Employer Branding and its Impact on Brand Equity : A study examining the influence that different employer branding initiatives have on brand preferences among consumers and employees
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- Master of Science 
For most firms the main objectives are to generate sales and profit. However, behind the bases of generating sales and profits, there are a bunch of strategic issues firms need to overcome when achieving success with its brand. The concept of branding was initially related to products and services, but in recent years branding have been developed into a larger scheme centered around design, employers, events, and more. Traditional organizational structures accolade the management of the human resources function to the Human Resources department. However, recently firms have realized the benefits of managing employees with a balanced internal (HR) and external (marketing) market perspective to satisfy the needs and expectations of both employees and consumers (King & Grace, 2009). Consequently, this thesis considers the interaction between employer branding and marketing. More specifically, our study aims to examine which employer branding initiatives firms should allocate their resources to when the goal is to increase brand equity. This is done by examining specific initiatives that are likely to attract and recruit new candidates, but also by understanding whether it influences performance and brand awareness among consumers. Our research explores the idea that employer branding is about continued marketing, and the need to understand what it is like to work for an organization. Firms that want their employees to stay loyal and live up to their brand promise need to understand what drives commitments and engagement (Kapoor, 2010). In this context, a combination between HR related activities and strategic issues within marketing will be examined to understand which specific employer branding initiatives that give a dual effect on employer branding and consumer branding. To gather insights, an online survey was distributed asking the participants to choose between their preferences from both being in the position as a consumer and an employee. The participants were asked to choose among different 3 employer branding attributes connected to multiple firms in different industries. Based on the results that were analyzed using descriptive statistics, t-test, and crosstabs, another survey was distributed to specifically HR- and marketing practitioners. The idea was to get an understanding of what HR- and marketing practitioners believe were the most effective employer branding initiatives to boost brand equity and compare the results with insights gathered from consumers and employees. The results showed significant differences between responses from consumers and employees compared with assumptions from practitioners in HR and marketing. Among the specific employer branding initiatives that were examined, particularly offering training and development opportunities to employees stood out as having a high chance of attracting both consumers and employees. While other findings suggests that some employer branding initiatives should only be used when attracting employees, such as offering hybrid office. To our surprise, initiatives concerned with economic factors ranked poorer than expected. Our aim is that this paper can help practitioners clarifying some of their misconceptions in HR and marketing while guiding firms to successful branding.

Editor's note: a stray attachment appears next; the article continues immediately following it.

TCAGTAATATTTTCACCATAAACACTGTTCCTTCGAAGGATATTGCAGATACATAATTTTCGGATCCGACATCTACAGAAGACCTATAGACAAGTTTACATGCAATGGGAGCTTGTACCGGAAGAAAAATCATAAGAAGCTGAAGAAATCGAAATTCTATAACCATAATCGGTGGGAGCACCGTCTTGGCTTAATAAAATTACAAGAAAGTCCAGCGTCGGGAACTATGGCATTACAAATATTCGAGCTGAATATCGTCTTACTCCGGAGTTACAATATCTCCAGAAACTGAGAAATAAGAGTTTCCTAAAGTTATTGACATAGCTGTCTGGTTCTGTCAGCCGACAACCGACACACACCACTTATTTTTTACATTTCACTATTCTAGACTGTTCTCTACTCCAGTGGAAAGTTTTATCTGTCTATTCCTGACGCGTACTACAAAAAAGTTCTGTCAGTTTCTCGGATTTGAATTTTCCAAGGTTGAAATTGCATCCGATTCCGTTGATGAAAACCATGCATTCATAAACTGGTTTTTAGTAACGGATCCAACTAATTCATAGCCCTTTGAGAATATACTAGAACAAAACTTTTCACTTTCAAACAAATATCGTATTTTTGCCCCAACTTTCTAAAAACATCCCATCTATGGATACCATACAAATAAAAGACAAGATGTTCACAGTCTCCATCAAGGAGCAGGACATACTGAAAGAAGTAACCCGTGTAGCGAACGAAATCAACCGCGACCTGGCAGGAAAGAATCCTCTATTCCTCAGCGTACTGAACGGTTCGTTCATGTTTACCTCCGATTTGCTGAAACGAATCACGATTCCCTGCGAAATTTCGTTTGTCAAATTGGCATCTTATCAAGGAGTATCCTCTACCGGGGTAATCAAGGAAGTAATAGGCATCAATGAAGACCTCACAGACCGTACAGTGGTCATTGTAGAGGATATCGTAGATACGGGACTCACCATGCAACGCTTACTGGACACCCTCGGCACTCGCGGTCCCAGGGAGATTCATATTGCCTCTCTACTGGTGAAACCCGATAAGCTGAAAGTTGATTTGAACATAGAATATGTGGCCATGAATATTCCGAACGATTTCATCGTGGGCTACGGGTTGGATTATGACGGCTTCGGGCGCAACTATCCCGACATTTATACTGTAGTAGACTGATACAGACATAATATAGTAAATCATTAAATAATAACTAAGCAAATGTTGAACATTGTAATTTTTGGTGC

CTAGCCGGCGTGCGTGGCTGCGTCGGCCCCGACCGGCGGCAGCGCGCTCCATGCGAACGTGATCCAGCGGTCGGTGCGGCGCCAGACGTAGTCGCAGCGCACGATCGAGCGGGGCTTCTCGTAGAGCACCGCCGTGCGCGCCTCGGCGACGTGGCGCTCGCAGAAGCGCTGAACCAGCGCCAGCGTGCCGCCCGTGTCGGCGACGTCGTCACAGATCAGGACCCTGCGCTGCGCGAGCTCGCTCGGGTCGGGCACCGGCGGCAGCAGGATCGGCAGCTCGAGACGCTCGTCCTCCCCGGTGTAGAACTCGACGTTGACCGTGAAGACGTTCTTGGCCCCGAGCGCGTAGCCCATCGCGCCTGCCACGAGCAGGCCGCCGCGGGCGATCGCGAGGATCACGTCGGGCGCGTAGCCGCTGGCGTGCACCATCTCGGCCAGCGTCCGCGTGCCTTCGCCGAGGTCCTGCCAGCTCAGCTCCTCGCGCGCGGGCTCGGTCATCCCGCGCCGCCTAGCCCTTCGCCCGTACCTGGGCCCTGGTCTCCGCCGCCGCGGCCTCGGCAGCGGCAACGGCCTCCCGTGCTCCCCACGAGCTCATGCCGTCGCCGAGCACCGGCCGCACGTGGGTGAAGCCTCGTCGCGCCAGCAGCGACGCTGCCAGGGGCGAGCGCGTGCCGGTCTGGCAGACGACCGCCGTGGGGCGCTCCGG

Masteroppgave(MSc) in Master of Science in Strategic Marketing Management - Handelshøyskolen BI, 2022